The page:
With sister locations in Manhattan and Bridgehampton, Almond may boast decades of restaurant history, but that doesn’t mean it neglects to keep things fresh. Reinvention is a must at an eatery where the menu hinges on what’s cropping up locally and the reigning philosophy is: “The less a chef does to an ingredient, the better.”
A commitment to shopping local purveyors—including Kai-Kai Farm, Holman’s Harvest, Bread by Johnny, and Bedner’s—means the menu at this deliberately simple American bistro must change with the seasons. But there are some nonnegotiables, like the duck confit and kimchi taquitos served with black bean ssam sauce and taqueria condiments. “We tried taking these off the menu once and there was a revolt,” C.J. Fernandez, director of restaurants, says with a laugh. “They’re here to stay.” One taste and you’ll understand the cult following—these taquitos could convert even the most duck-leery diners.
So how does Almond satisfy regulars while also incorporating what area farmers are harvesting now? Take a staple dish and rotate in the vegetables of the moment—the house-made ricotta cavatelli, for example. On the spring menu, the dish has veal and pork sausage, bitter greens, pecorino, and lemon oil. It still tastes familiar to those who love it, but with a seasonal twist.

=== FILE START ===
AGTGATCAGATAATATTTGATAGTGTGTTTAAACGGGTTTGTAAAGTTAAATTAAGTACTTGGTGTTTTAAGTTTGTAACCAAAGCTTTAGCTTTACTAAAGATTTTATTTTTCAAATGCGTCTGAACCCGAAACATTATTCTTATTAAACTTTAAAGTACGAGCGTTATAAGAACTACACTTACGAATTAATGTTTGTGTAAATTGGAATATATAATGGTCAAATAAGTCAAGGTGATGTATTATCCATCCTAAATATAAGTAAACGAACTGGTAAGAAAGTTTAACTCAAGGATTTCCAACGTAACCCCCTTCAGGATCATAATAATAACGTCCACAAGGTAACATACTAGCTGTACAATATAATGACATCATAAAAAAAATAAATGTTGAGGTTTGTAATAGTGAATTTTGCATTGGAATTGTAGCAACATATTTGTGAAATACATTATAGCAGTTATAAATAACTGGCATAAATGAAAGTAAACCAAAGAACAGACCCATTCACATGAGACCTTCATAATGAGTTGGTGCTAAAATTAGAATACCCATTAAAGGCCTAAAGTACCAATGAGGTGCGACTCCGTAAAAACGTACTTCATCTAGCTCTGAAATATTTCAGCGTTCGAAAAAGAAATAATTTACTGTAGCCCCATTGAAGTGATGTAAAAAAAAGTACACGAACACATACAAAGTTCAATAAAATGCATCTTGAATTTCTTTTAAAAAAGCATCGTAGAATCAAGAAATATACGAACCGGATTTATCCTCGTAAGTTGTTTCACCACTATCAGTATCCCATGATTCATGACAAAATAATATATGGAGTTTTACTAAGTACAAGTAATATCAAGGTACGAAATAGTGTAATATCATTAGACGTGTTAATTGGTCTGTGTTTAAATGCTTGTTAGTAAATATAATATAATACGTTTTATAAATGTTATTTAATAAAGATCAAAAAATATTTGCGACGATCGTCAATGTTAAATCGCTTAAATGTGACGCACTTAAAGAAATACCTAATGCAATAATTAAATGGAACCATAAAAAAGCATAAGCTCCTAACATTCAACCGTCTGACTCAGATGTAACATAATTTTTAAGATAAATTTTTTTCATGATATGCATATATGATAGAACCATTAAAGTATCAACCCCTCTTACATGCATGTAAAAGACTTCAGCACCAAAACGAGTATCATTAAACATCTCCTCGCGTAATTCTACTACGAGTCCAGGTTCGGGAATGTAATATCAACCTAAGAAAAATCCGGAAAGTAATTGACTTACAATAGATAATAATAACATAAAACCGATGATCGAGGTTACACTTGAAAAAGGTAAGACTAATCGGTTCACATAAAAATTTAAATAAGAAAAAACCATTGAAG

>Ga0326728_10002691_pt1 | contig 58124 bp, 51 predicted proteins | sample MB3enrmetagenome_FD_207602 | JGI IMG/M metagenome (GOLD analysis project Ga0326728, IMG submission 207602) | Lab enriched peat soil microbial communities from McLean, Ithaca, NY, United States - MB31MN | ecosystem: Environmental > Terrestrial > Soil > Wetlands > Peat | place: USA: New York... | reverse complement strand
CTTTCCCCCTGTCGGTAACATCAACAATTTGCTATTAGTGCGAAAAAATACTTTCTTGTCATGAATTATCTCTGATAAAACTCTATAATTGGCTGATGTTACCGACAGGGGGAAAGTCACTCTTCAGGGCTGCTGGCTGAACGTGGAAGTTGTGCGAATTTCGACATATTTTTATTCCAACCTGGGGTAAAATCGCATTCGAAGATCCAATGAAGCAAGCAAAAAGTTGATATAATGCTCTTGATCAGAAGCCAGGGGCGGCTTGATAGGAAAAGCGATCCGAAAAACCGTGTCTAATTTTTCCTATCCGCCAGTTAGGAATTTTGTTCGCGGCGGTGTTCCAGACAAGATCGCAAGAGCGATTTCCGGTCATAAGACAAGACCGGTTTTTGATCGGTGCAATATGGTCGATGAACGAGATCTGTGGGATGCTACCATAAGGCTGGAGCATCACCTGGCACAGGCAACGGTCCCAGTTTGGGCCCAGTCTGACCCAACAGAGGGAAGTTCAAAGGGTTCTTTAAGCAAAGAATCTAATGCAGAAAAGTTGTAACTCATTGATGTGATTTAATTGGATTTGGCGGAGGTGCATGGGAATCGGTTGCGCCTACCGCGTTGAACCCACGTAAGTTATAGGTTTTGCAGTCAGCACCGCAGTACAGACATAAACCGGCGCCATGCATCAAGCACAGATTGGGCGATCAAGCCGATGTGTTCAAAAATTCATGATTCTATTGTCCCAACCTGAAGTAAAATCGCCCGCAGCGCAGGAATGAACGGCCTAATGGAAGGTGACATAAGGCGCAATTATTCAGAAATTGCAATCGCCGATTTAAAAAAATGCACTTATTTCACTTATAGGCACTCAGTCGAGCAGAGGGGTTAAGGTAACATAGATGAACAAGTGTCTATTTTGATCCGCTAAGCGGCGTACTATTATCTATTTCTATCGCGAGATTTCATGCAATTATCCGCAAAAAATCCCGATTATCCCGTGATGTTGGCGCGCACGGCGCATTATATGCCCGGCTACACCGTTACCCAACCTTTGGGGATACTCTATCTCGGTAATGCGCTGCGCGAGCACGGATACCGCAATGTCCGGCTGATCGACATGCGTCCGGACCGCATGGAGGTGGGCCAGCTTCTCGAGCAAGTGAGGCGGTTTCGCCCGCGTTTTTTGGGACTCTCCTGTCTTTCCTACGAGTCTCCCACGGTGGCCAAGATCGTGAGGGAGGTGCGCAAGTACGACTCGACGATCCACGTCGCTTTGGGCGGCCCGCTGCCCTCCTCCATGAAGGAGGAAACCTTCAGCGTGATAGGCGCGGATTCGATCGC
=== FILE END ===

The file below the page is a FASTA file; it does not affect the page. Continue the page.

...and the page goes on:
This spring, there’s also the must-try “Bedner’s street corn our way” served with kimchi mayo, smoked feta, and aleppo; hot-and-cold brussels sprouts; and the “Halal cart” with spiced lamb shoulder, roasted carrots, saffron rice, green harissa yogurt, and house-brewed sriracha.
The cocktail menu also received some spring cleaning to make room for drinks like the refreshing “Same but Different” cocktail, which contains vodka, St-Germain elderflower liqueur, and lemon, colored a soft lilac by the presence of butterfly pea flower and topped with an effervescent splash of Champagne.
Dine inside the zebra wallpaper–lined eatery or alfresco for weekday lunch, weekend brunch, nightly dinner service, or midday “inbetweenski” offerings from 3 to 6 p.m. daily. With specialty bites starting at $6 and half-priced cocktails, it’s arguably one of the island’s best happy hours. But be sure to choose wisely which day you visit, as the “plats du jour” rotate throughout the week, with some—like the Thursday ramen—having generated decades-long devotees.